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Siddhartha Vaidyanathan in Delhi
March 27, 2006
It must be an exciting time to be Andrew Flintoff. Around a month ago he was handed the captaincy; last week he inspired his bunch of boys to a most unlikely series-levelling win; few days back he flew back home and savoured the moment with his newly-born son, who he "hadn't seen for a while, in fact never". Now he's back, for the first of the seven-match one-day series, to the same venue where, in January 2002, he was "shot".
England's last game at the Feroz Shah Kotla was a cliffhanger, one where they sneaked home by two runs. The reason why the game is remembered, though, is because of Flintoff's startling remarks in his book, Being Freddie: "I felt something hit me and, looking down, saw pellets on the ground. You expect to have plastic bottles thrown at you when you are playing on the subcontinent, but you don't expect to be shot ... I think I should have made more of a stand because I wasn't there to be shot at."
He was shot again today, in fact several hundred times. This time it was by an army of over-enthusiastic photographers, trying to get as many pictures of him and Dravid unveiling the TVS Cup. He couldn't control smirking at the passion on show, as the photographers nudged, shoved and howled. Later, sporting a refreshingly relaxed air, he settled down to address the press and said he wasn't going to break his head over crowd troubles - "We have other things to worry about than think of what happened four years ago" - and hoped his side would show the same ability to scrap against the odds - "What English cricket is all about".
Last Saturday, as Flintoff was back home "feeding the baby", Matt Prior and Ian Bell warmed themselves up with fine half-centuries in the practice game at Jaipur. Both could find a place in the starting XI tomorrow but it would be the explosive skills of Kevin Pietersen and Flintoff - "impact players," as Dravid called them - that could win the day.
Statistically, though, England are up against huge odds. Their last overseas one-day series win, if one excludes Zimbabwe and Bangladesh, came way back in December 1997, when Adam Hollioke led a group of tyros to victory in Sharjah. India, on the other hand, are on a red-hot one-day streak, with thumping victories over Sri Lanka and Pakistan intercepted by a drawn rubber against South Africa. They have hunted down targets like panthers on a prowl, 13 successful run-chases in a row , and possess a flexibility that serves them in a crisis.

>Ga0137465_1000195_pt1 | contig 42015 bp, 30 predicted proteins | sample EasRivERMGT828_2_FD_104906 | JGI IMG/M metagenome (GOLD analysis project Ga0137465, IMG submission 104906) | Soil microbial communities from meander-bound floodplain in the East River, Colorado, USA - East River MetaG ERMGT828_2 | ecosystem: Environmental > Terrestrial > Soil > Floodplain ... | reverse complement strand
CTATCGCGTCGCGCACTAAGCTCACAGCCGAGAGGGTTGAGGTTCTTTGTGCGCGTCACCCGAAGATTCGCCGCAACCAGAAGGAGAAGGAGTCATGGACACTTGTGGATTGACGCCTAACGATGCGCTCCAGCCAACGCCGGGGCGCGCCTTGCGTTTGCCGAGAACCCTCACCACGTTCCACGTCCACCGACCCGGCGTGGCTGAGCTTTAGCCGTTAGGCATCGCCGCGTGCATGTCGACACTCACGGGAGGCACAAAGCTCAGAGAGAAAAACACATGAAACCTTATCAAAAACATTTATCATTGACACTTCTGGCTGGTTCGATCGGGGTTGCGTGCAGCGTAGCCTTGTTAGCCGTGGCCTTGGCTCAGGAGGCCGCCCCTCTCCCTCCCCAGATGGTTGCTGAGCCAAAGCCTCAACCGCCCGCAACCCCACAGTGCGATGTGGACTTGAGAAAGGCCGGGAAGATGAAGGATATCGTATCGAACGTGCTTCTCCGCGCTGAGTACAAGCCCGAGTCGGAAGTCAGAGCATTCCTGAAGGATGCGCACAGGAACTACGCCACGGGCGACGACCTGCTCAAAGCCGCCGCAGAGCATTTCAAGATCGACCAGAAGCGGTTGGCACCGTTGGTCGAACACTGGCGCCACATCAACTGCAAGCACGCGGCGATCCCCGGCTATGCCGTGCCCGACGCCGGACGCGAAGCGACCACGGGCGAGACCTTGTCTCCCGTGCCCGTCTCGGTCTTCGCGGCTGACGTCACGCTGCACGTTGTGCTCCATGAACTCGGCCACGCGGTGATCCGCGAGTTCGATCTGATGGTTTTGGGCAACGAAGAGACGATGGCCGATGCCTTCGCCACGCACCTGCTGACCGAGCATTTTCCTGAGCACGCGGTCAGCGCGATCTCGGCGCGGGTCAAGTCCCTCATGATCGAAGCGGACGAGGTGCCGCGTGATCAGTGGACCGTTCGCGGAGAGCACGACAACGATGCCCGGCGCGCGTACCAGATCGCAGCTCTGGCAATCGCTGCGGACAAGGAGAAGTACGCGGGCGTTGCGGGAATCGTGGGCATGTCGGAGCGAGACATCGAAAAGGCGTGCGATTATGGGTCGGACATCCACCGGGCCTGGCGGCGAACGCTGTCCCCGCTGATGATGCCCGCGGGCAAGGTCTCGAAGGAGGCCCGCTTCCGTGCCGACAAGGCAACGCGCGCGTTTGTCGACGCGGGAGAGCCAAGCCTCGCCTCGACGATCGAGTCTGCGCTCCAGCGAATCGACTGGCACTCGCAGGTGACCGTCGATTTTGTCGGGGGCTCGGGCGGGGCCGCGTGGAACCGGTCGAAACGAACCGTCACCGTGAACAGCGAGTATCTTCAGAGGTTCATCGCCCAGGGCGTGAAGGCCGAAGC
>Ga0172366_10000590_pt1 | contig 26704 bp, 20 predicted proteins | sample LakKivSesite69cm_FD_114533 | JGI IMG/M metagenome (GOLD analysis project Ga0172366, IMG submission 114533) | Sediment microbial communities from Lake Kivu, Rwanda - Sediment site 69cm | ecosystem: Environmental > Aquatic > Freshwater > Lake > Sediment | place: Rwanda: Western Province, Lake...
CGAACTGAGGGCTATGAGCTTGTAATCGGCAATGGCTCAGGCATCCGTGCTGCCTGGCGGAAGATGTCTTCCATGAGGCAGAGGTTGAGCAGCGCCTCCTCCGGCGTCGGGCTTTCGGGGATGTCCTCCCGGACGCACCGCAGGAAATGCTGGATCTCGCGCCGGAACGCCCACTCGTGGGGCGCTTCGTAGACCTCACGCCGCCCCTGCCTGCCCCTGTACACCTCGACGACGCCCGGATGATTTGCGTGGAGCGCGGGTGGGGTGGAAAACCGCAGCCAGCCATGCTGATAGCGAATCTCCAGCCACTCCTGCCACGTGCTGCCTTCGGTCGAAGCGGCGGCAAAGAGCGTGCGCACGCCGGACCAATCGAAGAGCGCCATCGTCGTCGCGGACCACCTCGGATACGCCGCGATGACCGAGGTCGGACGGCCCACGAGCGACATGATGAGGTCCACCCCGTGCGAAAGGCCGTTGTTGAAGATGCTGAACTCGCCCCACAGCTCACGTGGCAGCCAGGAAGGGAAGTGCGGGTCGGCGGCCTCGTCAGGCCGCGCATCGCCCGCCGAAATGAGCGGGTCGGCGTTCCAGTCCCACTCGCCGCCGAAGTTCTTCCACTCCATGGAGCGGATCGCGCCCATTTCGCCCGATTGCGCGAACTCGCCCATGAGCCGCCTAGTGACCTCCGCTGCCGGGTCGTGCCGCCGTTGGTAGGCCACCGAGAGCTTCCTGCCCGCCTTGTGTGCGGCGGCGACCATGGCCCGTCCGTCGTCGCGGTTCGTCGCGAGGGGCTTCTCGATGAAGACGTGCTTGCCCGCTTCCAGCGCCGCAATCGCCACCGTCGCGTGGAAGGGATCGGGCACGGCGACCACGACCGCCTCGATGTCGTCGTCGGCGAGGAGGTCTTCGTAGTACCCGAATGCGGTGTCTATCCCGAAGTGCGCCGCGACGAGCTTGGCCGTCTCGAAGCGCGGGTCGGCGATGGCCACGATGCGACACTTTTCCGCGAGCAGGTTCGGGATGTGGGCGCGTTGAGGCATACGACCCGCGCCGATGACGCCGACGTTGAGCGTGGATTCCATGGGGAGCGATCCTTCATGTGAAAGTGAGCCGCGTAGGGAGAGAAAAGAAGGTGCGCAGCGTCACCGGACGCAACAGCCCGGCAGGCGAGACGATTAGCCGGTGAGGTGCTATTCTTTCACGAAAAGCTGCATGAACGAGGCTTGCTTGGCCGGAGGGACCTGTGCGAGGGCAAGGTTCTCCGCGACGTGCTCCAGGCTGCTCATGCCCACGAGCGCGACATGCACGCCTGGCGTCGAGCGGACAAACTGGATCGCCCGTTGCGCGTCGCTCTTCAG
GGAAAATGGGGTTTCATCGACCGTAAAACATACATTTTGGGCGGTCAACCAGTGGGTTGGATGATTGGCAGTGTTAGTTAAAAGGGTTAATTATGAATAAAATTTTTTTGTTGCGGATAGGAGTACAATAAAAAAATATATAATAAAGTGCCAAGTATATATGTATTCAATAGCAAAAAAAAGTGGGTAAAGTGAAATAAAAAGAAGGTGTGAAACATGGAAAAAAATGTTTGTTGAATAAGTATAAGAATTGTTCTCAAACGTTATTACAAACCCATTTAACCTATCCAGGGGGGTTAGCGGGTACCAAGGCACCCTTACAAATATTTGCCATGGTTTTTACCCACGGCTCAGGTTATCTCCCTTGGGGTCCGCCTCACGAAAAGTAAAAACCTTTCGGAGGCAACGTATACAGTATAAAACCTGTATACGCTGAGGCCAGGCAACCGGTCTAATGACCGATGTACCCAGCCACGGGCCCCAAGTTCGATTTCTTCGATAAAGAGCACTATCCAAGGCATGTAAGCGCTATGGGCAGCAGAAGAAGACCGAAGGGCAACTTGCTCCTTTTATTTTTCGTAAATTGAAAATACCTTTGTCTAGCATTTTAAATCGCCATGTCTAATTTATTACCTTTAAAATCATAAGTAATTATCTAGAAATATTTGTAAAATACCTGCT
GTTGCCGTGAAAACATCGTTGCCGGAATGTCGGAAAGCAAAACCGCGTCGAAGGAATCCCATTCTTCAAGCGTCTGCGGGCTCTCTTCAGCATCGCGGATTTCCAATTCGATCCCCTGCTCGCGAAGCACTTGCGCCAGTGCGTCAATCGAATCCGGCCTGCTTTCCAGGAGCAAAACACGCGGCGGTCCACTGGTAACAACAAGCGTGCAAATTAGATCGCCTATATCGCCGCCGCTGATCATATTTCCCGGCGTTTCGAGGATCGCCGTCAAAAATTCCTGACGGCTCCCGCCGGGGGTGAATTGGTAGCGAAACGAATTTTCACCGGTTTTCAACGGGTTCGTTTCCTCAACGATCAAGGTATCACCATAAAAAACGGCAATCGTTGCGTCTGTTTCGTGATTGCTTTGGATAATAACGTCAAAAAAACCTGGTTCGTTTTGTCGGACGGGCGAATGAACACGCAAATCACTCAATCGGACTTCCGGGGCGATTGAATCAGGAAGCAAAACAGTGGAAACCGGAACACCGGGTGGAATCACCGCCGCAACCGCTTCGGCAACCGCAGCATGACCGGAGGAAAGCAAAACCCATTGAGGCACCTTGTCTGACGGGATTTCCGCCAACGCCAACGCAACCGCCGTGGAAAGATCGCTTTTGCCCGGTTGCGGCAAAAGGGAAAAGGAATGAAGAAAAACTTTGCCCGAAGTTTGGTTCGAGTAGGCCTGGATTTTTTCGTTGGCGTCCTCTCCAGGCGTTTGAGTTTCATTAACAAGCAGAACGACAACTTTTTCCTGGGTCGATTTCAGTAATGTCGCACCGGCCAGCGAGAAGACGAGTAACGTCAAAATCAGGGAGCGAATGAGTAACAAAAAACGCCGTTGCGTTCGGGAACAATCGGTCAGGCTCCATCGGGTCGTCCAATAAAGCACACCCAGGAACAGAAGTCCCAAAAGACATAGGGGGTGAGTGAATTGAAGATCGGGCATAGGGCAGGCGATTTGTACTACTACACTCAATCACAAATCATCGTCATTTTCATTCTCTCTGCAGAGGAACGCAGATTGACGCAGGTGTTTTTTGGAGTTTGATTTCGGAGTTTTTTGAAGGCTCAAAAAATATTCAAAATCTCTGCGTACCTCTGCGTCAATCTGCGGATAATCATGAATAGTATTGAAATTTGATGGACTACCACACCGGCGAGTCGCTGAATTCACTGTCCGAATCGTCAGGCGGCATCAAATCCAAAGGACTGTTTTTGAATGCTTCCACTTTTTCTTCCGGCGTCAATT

Munaf Patel's bruised heel during practice may rule him out of the game but India now have a medium-pace pool to pick from. Sreesanth's skid, Ajit Agarkar's nip and Rudra Pratap Singh's discomforting lift blended beautifully in Pakistan. Vitally, they were backed up by innovative captaincy and an off-side cordon - Yuvraj Singh, Mohammad Kaif and Suresh Raina - that resembled a gymnastic crew. Something happens to India when they play one-dayers these days. It will take a mighty effort to stop this juggernaut. But again, Flintoff may well turn out to be that superhuman force.
India (probable) 1 Virender Sehwag, 2 Gautam Gambhir, 3 Rahul Dravid (capt), 4 Yuvraj Singh, 5 Mohammad Kaif, 6 Suresh Raina, 7 Mahendra Singh Dhoni (wk), 8 Irfan Pathan, 9 Ajit Agarkar, 10 Harbhajan Singh, 11 Sreesanth
England (probable) 1 Matt Prior, 2 Ian Bell, 3 Andrew Strauss, 4 Kevin Pietersen, 5 Andrew Flintoff, 6 Paul Collingwood, 7 Geraint Jones (wk), 8 Ian Blackwell, 9 Liam Plunkett, 10 Kabir Ali, 11 James Anderson.
Siddhartha Vaidyanathan is staff writer of CricinfoFeeds: Siddhartha Vaidyanathan
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